Ultra-diffuse galaxies (UDGs) are both extreme products of galaxy evolution and extreme environments in which to test our understanding of star formation. In this work, we contrast the spatially resolved star formation activity of a sample of 22 H i-selected UDGs and 35 low-mass galaxies from the NASA Sloan Atlas (NSA) catalog within 120 Mpc. We employ a new joint spectral energy distribution fitting method to compute star formation rate and stellar mass surface density maps that leverage the high spatial resolution optical imaging data of the Hyper Suprime-Cam Subaru Strategic Program and the UV coverage of the Galaxy Evolution Explorer, along with H i radial profiles estimated from a subset of galaxies that have spatially resolved H i maps. We find that UDGs have low star formation efficiencies as a function of their atomic gas down to scales of 500 pc. We additionally find that the stellar mass-weighted sizes of our UDG sample are unremarkable when considered as a function of their H i mass—their stellar sizes are comparable to NSA dwarfs at fixed H i mass. This is a natural result in the picture where UDGs are forming stars normally, but at low efficiencies. We compare our results to predictions from contemporary models of galaxy formation, and find in particular that our observations are difficult to reproduce in models where UDGs undergo stellar expansion due to vigorous star formation feedback should bursty star formation be required down to z = 0.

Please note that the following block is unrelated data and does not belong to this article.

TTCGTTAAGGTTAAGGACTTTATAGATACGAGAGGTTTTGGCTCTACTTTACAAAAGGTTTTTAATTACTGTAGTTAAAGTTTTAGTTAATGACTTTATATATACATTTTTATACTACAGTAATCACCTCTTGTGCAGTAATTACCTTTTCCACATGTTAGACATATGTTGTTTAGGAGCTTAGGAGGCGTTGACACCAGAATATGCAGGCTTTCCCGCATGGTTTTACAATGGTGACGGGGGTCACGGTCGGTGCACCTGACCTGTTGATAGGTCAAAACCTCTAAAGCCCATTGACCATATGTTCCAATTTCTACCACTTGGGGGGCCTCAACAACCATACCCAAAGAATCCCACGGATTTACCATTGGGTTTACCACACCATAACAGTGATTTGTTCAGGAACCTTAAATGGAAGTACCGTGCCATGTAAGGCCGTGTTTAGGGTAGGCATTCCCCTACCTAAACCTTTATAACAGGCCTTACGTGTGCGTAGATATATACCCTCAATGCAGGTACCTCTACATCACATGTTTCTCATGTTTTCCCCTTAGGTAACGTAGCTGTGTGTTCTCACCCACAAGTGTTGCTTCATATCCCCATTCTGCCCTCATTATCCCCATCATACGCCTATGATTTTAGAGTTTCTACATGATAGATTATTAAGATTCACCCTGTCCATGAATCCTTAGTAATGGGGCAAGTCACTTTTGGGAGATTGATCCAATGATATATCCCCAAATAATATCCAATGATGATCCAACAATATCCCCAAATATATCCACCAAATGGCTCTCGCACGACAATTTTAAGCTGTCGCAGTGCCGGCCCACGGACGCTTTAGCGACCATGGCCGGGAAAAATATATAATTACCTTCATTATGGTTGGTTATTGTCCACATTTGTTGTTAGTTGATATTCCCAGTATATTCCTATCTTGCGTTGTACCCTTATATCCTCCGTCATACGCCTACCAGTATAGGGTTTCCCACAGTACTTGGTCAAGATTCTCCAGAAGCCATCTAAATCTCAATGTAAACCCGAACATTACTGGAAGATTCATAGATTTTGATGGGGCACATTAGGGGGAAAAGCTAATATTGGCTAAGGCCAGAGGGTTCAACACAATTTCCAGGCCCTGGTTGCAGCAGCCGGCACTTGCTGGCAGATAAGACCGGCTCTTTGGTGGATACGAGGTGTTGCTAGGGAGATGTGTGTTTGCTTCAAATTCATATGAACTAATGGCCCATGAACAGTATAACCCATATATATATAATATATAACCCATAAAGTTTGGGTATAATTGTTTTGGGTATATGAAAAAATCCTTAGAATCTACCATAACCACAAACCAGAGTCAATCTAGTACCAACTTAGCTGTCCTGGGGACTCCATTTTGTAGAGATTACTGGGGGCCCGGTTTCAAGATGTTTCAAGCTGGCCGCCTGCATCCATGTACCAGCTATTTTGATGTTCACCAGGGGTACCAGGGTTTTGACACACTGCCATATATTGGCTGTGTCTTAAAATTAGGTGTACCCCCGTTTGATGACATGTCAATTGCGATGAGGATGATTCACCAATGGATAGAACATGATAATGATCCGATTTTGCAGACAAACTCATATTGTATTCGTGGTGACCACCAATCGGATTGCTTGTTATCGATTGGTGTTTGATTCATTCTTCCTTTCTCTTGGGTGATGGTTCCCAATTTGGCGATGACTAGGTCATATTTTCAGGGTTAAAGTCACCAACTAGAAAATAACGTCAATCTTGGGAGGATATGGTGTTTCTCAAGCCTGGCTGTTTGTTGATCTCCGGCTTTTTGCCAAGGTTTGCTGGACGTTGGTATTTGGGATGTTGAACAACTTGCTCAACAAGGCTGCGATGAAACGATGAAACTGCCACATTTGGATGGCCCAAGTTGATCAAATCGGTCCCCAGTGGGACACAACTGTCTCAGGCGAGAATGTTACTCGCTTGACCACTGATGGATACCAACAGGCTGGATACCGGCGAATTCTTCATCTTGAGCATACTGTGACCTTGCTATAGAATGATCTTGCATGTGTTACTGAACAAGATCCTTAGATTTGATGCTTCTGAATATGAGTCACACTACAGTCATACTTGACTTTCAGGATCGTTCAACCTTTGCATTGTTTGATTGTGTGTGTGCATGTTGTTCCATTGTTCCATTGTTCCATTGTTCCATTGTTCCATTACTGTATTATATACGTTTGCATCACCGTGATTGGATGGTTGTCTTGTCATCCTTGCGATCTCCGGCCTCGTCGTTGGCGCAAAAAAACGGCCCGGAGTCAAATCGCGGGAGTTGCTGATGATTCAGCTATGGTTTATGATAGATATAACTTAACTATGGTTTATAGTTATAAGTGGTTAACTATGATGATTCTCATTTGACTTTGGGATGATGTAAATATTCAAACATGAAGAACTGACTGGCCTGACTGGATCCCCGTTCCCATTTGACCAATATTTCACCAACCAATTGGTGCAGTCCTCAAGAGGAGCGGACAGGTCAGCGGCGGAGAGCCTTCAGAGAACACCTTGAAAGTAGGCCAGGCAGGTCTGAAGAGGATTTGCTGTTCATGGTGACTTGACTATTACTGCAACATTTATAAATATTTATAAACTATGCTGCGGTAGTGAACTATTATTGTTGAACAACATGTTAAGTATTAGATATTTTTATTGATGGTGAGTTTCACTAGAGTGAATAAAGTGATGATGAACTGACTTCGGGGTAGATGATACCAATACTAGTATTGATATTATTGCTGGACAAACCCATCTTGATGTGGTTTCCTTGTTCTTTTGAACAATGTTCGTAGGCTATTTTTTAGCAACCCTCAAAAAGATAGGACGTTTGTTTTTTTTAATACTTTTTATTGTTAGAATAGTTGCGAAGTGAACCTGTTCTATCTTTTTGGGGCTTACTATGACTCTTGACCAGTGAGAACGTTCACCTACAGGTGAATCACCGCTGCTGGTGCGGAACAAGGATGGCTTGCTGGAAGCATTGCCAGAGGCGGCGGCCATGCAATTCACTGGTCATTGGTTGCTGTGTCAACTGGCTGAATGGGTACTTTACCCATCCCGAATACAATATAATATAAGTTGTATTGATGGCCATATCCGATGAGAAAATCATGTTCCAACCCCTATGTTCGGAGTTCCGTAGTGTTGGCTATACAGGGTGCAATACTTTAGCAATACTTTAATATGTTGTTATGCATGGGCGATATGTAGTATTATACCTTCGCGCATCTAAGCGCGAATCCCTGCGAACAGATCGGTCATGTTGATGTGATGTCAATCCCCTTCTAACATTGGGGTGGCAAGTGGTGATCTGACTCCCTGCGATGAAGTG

All Science Journal Classification (ASJC) codes
- Astronomy and Astrophysics
- Space and Planetary Science